pollen viability and identifying distinct plants in the recruitment expt (I)

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I was glad to participate in assessing floral phenology Wed morning and, with Amy, checking to resolve uncertainties remaining from this year's monitoring of the first recruitment experiment (not to mention a very fun lunch with the team!). We sampled tissue from closely neighboring rosettes, where it isn't clear whether they are the same or different plants, for eventual molecular analysis in Chicago by Jennifer and her team. Resolution of those plant identities should certainly help reduce the problem of counts of survivors *increasing* between censuses. But, in retrospect, I wondered whether the info we recorded was crystal-clear in terms of how this year's counts should be adjusted, depending on the outcome of the IDing, particularly for the zones where many seedlings were recorded. When the remaining double-checking is done, it would be good to keep this in mind...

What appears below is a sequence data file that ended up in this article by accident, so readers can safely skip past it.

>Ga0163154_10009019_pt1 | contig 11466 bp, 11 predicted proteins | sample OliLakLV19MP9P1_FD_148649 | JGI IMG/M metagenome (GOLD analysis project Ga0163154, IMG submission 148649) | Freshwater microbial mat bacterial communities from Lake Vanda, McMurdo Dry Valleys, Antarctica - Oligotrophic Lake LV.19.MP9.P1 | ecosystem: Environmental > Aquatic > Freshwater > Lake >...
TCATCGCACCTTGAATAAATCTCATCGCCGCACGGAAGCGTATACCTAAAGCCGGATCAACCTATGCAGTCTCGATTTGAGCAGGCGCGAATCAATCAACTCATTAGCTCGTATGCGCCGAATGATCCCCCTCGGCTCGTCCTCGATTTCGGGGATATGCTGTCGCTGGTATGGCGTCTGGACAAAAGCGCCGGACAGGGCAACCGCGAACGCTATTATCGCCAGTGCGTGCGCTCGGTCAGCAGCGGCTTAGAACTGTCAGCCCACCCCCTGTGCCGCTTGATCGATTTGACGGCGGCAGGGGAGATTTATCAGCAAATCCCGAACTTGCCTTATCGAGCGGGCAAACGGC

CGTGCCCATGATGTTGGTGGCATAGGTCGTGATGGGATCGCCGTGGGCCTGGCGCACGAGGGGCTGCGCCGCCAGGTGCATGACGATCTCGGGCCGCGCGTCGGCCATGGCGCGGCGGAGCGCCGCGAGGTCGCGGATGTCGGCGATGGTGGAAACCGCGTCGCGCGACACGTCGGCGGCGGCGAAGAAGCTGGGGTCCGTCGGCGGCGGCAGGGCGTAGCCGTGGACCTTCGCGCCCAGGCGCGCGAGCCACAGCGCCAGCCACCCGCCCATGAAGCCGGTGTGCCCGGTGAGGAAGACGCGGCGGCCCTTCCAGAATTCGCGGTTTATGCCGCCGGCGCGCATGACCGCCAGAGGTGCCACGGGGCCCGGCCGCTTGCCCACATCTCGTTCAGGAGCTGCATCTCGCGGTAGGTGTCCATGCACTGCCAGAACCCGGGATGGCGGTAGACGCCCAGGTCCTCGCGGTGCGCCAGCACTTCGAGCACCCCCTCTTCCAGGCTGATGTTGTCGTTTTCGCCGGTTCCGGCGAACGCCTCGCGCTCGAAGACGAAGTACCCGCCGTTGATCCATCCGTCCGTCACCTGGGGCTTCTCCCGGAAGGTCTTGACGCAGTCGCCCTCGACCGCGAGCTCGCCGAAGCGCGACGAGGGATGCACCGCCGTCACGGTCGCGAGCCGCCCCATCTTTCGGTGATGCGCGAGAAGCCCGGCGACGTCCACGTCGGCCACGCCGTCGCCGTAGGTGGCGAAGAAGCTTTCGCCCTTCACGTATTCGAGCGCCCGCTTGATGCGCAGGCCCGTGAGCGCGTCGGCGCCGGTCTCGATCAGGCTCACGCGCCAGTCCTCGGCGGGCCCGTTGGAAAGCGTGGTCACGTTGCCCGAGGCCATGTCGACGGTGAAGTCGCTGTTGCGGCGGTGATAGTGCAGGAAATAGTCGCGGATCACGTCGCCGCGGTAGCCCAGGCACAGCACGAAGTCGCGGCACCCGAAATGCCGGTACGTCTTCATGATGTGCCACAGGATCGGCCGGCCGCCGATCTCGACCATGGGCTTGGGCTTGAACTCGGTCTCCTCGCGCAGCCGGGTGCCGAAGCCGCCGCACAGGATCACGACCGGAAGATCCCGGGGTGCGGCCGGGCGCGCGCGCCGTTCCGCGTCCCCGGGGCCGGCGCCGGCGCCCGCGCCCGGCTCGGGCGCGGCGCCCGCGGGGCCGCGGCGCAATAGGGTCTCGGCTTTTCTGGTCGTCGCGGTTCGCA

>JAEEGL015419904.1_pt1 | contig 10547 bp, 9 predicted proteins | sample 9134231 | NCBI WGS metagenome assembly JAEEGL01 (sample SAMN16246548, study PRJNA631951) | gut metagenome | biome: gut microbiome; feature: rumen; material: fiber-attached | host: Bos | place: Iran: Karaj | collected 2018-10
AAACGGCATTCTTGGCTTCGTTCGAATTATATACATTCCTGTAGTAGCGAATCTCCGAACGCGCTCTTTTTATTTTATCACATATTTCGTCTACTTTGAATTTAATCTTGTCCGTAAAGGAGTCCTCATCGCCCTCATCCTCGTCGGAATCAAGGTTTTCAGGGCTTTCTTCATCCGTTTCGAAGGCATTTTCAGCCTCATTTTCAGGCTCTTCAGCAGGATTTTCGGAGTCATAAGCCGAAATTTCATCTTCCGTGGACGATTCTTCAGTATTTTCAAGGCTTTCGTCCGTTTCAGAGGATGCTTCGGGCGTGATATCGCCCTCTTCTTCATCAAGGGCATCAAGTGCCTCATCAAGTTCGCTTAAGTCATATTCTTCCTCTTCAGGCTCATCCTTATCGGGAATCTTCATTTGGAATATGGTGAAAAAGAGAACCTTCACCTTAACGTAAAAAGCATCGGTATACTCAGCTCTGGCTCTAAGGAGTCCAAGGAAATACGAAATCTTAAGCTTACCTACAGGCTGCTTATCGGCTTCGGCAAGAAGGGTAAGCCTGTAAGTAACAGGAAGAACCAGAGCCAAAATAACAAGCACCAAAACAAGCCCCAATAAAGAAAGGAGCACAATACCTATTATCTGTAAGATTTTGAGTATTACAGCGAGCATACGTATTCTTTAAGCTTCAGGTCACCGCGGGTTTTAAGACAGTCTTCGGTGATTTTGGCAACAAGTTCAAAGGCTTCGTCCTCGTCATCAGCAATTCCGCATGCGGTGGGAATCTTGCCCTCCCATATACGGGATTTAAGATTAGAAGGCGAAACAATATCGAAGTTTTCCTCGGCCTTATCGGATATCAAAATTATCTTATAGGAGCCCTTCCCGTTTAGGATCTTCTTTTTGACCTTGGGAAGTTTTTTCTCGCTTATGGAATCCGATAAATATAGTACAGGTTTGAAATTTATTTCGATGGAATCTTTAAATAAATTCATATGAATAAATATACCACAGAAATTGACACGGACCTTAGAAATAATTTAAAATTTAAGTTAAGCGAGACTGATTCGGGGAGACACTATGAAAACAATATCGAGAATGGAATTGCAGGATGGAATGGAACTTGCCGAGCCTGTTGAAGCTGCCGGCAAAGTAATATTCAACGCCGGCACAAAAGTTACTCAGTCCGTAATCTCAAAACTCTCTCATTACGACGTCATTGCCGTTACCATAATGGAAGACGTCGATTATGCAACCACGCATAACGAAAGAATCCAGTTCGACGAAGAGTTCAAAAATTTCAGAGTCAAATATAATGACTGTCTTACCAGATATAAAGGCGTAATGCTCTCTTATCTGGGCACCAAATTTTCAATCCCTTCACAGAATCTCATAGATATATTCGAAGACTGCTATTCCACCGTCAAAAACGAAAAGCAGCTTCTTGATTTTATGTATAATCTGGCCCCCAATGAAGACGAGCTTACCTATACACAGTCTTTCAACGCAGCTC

Of the many, many other terrific things that I'm excited are being accomplished, I'll just comment that I'm happy to see Megan's post that she has sampled pollen and stored it in different conditions to check its long-term viability. Finding a way to keep pollen viable for a month to a year would pave the way for experiments I thought up while observing pollinators out at LF on July 7. I see that Megan noted the amount of pollen available for that sample wasn't large, so it would be great if another set of samples could be taken, also so other plants are represented.


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Ruth, I made a pollen collection on 18 July. Megan's collection is the 2nd collection. Stuart

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